8

I noticed that if I try to center an image that goes off the page, TeX/LaTeX seems to give up and just left-align the image. Why is this?

  • 1
    You can trick TeX using a box: \noindent\makebox[\linewidth]{\includegraphics[scale = 1.5]{example-image-a} } – Gonzalo Medina Feb 17 '15 at 0:54
9

The basic mechanism by which Tex works is a mechansm known as boxes and glue. Centering is not a primitive operation.

Glue is white space that has a natural length and separate lengths by which it can stretch or shrink.

in LaTeX most centering (say of the letter X) is done by placing glue either side that is equivalent to \hfil that is 0pt plus 1fil minus 0pt

So in

\hbox to \textwidth{%
\hspace{0pt plus 1fil}X\hspace{0pt plus 1fil}%
}

The requested box is \textwidth wide, X is smaller than that, so the two glue elements expand equally to fill the gap.

But note the minimum glue size on either side is 0pt so if you replace X by something wider than \textwidth the box is overfull (and sticks out on the right).

Other choices would be possible, for example the plain Tex macro \centerline is similar to the above but uses \hss which has infinite stretch and shrink values. that allows the text to be wider than the textwidth and the glue automatically assumes negative amounts to compensate. This always centres but you get no warning the text boundaries (or even the page boundaries) have been exceeded.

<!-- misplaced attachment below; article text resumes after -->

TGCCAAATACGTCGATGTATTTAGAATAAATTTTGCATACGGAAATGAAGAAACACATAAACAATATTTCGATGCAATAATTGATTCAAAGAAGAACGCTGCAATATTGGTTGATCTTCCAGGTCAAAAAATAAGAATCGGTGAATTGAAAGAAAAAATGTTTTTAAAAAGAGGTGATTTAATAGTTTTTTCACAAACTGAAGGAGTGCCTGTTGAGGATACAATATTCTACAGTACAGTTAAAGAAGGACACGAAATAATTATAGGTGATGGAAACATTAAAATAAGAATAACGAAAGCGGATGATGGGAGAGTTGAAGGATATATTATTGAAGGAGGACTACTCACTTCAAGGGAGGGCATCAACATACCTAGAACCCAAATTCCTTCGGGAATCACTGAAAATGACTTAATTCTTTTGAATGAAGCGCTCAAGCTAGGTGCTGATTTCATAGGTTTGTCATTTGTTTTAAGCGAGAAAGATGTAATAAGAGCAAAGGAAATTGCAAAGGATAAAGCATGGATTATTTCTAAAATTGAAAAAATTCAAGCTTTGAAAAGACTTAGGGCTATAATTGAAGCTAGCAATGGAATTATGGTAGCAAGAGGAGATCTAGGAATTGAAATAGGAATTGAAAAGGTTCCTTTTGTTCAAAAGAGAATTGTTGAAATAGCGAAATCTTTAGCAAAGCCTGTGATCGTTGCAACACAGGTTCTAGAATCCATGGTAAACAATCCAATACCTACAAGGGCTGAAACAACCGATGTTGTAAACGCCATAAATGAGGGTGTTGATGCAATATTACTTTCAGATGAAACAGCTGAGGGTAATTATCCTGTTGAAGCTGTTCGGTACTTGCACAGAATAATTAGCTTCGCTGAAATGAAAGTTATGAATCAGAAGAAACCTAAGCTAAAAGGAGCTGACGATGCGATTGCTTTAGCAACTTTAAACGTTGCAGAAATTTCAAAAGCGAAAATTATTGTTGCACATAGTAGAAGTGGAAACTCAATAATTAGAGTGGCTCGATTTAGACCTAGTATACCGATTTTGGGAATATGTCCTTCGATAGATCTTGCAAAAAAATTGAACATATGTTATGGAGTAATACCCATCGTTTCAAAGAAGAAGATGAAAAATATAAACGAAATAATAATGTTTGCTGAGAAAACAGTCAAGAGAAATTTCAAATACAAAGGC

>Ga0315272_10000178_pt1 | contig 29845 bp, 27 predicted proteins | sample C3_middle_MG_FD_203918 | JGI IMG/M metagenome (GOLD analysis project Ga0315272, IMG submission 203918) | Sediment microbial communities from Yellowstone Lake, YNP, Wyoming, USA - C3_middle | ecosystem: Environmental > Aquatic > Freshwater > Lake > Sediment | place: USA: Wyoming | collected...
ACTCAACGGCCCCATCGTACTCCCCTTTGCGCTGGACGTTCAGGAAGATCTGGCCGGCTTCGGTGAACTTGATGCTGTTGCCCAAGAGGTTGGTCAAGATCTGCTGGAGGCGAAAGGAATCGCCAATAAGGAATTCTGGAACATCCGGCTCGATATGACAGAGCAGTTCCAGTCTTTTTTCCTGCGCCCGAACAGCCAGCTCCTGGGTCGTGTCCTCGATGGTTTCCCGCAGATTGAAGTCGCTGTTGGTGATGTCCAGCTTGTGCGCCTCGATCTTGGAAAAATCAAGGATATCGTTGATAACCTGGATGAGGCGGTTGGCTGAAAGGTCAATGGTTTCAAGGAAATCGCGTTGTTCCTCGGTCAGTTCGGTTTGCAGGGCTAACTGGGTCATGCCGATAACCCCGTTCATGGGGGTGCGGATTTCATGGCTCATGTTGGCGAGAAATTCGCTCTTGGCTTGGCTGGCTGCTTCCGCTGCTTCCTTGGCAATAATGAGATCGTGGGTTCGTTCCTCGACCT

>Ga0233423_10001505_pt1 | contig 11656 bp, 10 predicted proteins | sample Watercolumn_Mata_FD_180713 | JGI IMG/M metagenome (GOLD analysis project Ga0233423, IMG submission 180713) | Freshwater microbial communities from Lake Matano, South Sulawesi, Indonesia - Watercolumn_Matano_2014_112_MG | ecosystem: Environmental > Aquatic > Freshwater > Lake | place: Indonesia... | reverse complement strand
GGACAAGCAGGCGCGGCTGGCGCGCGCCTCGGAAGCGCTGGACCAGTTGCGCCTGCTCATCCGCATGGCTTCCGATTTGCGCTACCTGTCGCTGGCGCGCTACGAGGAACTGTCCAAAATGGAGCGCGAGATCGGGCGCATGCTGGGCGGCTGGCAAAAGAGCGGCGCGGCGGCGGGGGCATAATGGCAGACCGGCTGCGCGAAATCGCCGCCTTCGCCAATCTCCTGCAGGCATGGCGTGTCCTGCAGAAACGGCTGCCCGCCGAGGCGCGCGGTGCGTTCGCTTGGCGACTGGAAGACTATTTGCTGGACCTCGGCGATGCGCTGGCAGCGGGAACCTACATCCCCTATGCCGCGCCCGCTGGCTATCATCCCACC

| improve this answer | |
  • Ah, I misread the question. I thought the OP wanted to know how to center an image wider than \textwidth. I'll delete my answer and gladly give you my +1 :) – Gonzalo Medina Feb 17 '15 at 1:00
  • @GonzaloMedina no I'd leave yours. although phrased as a "why" the Op may want to know how to avoid the problem:-) – David Carlisle Feb 17 '15 at 1:01
  • OK. I undeleted it and you still have my +1 :). – Gonzalo Medina Feb 17 '15 at 1:04
  • @GonzaloMedina voted:-) – David Carlisle Feb 17 '15 at 1:05
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    "sticks out on the left" ... huh? i'm used to things like this sticking out on the right. – barbara beeton Feb 17 '15 at 1:13
8

David's answer nicely explains the centering mechanism. If you want to know one option to center an image wider than \textwidth, one possibility is to trick TeX using a box:

\documentclass[]{article} 
\usepackage{graphicx} 
\usepackage{lipsum} 
\usepackage[margin=3cm,showframe]{geometry} 

\begin{document}

\lipsum[4]
\noindent\makebox[\linewidth]{\includegraphics[scale = 1.3]{example-image-a} }
\lipsum[4]

\end{document}

enter image description here

Of course, the best solution is to control the width for the image so it doesn't exceed \textwidth:

\includegraphics[width=\textwidth]{example-image}
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